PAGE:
Influencers, Beauty Marketing and The TGA: New Laws and Possibilities

The Australian Therapeutic Goods Administration (TGA) recently released a new code designed to regulate the promotion and advertising of therapeutic products. The code states that influencers can no longer use personal testimonials when advertising products. Shania O’Brien speaks to beauty influencer Shahrzad Kahrobai about the change and breaks down what it really means for the industry.

People often look to celebrities and influencers for guidance on what to wear, what trends are in, and most importantly: what products to use. It is almost second nature to look up your favourite internet personality on TikTok or Instagram, to scroll through their content until you find a video titled ‘Get Ready With Me’ or ‘This Is My Nighttime Routine.’

Expressed in numbers, 48% of the world is on some form of social media, and 54% of those people use online platforms to follow their favourite celebrities, browse websites, and make purchasing decisions. And companies have been taking significant advantage of these statistics, focusing on influencer marketing.

Research has found that at least 30% of people are influenced by celebrity endorsements and are more likely to consume brands they recognise if a celebrity they look up to personally champions a product. This happens because elements of the celebrity and the brand reflect onto each other and combine; many would recognise Kendall Jenner as the face of Estée Lauder and Naomi Campbell as the brand ambassador for Pat McGrath.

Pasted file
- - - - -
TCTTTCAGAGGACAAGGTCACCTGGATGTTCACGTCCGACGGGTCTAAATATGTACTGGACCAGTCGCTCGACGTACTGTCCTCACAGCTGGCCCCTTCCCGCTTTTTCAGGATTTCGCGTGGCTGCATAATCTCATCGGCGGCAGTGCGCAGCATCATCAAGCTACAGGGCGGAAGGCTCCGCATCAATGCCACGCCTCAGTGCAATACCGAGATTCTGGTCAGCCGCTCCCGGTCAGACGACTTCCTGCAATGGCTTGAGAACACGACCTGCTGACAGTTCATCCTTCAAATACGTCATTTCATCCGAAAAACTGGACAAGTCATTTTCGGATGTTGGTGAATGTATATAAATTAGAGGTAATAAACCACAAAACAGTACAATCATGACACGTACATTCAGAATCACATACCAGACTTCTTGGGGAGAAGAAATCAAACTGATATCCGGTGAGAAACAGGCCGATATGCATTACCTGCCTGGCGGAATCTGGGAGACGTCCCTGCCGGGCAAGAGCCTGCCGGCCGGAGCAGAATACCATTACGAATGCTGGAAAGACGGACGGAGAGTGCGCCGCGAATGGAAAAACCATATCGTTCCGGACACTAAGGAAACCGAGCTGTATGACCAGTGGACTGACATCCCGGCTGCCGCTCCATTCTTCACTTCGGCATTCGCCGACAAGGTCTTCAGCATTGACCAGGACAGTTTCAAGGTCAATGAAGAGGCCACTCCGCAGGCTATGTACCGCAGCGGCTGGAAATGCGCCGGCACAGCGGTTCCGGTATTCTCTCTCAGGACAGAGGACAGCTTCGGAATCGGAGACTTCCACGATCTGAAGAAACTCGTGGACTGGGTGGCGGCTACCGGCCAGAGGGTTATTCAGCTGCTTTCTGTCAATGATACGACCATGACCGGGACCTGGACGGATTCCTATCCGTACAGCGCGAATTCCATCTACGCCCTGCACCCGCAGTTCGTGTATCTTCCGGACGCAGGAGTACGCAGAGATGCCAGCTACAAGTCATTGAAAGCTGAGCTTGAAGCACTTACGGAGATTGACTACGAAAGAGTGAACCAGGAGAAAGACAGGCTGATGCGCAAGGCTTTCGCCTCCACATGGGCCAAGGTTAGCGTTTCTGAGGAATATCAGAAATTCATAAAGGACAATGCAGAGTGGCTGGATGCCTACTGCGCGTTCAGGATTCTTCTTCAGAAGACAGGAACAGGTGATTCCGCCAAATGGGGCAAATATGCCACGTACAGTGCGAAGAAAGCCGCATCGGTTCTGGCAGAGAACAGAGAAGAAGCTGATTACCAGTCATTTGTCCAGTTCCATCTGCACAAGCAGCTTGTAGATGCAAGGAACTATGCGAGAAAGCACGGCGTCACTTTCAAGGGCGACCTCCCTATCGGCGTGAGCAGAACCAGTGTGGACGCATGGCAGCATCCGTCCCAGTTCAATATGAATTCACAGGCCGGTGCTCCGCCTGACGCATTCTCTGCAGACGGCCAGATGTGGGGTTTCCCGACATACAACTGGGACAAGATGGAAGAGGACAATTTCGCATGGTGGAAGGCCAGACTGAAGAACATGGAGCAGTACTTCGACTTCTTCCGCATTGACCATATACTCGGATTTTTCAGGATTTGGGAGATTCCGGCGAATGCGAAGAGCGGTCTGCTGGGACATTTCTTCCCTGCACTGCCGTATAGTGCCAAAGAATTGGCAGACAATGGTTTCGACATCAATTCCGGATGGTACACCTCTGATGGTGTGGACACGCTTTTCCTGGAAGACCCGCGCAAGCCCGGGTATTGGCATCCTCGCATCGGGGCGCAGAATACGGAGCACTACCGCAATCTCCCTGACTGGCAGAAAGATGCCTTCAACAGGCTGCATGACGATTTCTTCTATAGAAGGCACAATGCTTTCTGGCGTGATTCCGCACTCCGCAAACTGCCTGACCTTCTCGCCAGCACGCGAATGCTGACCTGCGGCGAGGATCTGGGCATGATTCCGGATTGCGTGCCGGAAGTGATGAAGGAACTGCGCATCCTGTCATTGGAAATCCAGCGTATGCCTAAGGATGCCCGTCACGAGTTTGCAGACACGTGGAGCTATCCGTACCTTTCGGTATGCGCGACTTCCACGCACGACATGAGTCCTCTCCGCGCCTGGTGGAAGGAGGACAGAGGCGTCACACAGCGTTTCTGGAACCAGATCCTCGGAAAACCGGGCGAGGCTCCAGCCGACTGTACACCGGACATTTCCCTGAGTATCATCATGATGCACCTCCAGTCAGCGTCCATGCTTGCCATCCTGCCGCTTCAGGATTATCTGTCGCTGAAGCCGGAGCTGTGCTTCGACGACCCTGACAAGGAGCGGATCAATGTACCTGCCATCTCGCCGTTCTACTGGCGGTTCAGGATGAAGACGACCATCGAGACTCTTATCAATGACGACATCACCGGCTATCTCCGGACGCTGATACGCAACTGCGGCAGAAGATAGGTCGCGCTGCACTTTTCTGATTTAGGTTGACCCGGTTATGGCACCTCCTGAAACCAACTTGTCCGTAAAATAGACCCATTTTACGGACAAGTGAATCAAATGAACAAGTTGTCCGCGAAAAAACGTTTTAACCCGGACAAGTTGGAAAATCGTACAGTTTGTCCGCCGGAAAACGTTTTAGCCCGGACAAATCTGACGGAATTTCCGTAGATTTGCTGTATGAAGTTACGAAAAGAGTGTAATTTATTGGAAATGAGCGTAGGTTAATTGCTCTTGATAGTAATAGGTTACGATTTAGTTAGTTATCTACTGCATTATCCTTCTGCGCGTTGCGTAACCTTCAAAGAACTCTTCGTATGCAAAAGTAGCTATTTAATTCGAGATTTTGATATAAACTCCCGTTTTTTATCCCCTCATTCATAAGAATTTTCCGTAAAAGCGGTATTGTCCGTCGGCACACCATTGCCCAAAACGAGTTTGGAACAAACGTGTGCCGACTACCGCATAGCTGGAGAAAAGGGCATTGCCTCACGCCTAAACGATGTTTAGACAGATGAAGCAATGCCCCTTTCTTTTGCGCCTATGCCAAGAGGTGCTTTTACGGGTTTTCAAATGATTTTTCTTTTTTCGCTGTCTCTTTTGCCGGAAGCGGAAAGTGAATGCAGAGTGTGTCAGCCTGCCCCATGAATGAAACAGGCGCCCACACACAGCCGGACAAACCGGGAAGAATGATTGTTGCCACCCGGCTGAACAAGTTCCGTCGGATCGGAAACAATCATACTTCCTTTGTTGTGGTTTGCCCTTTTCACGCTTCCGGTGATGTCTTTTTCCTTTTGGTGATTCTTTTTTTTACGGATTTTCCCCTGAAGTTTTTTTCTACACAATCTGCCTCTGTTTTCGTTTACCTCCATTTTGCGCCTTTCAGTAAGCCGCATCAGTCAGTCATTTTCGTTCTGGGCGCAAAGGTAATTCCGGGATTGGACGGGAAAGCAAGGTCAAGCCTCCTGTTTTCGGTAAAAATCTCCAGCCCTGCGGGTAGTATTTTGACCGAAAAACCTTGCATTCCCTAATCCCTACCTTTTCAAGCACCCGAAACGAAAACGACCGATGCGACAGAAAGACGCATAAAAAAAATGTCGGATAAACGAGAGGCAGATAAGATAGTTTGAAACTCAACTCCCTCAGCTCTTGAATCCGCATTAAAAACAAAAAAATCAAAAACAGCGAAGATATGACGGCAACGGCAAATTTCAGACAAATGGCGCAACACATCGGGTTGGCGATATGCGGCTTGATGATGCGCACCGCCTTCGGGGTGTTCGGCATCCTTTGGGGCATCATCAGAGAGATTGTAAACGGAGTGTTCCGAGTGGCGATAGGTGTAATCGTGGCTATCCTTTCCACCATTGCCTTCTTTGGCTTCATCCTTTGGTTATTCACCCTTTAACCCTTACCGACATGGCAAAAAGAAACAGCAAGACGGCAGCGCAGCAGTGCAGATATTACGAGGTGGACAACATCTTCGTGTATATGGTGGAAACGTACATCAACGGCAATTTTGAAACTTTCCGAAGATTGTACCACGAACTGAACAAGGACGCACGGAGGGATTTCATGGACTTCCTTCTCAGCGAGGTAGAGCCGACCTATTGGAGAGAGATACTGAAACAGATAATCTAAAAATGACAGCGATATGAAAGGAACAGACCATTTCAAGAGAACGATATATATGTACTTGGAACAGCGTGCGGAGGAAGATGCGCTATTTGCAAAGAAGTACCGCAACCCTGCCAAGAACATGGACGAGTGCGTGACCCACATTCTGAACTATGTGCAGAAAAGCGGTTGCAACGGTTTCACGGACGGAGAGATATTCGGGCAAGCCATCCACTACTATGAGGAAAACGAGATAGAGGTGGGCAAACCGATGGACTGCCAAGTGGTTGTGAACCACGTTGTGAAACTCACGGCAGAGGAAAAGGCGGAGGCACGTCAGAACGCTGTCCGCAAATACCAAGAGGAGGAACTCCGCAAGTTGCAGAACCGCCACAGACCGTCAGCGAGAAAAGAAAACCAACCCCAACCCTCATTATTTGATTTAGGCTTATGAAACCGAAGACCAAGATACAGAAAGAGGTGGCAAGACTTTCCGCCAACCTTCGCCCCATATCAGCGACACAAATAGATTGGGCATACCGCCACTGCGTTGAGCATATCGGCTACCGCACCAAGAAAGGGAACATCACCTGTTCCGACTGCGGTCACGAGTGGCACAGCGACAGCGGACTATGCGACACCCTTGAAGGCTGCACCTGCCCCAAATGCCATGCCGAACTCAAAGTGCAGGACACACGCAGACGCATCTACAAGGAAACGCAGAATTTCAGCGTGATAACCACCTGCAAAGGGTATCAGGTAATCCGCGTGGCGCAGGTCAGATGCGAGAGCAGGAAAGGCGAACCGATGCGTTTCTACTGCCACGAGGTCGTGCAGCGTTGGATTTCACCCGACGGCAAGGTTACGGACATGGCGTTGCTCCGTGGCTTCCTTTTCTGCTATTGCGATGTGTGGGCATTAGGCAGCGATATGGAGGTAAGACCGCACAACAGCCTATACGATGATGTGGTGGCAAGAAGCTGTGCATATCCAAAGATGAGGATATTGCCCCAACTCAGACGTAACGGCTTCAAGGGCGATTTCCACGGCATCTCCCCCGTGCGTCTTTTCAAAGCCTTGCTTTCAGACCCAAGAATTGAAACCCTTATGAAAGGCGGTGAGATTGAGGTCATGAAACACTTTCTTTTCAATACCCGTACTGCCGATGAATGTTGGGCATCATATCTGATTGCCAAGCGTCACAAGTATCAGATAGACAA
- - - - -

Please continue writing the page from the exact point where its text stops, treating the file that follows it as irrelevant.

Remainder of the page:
The Australian Therapeutic Goods Administration (TGA) recently released a new code designed to regulate the promotion and advertising of therapeutic products. The code came into effect on 1 January 2022, but there is a six-month transition period so the deadline for ensuring compliance with the code was 30 June 2022 — which is when it officially came into effect all over Australia. Essentially, the code sets out requirements for the promotion of therapeutic goods such as cosmeceuticals, sunscreen, medical devices, vitamins, to ensure that such advertising will promote quality use of the products, is socially responsible, and will not mislead or deceive customers.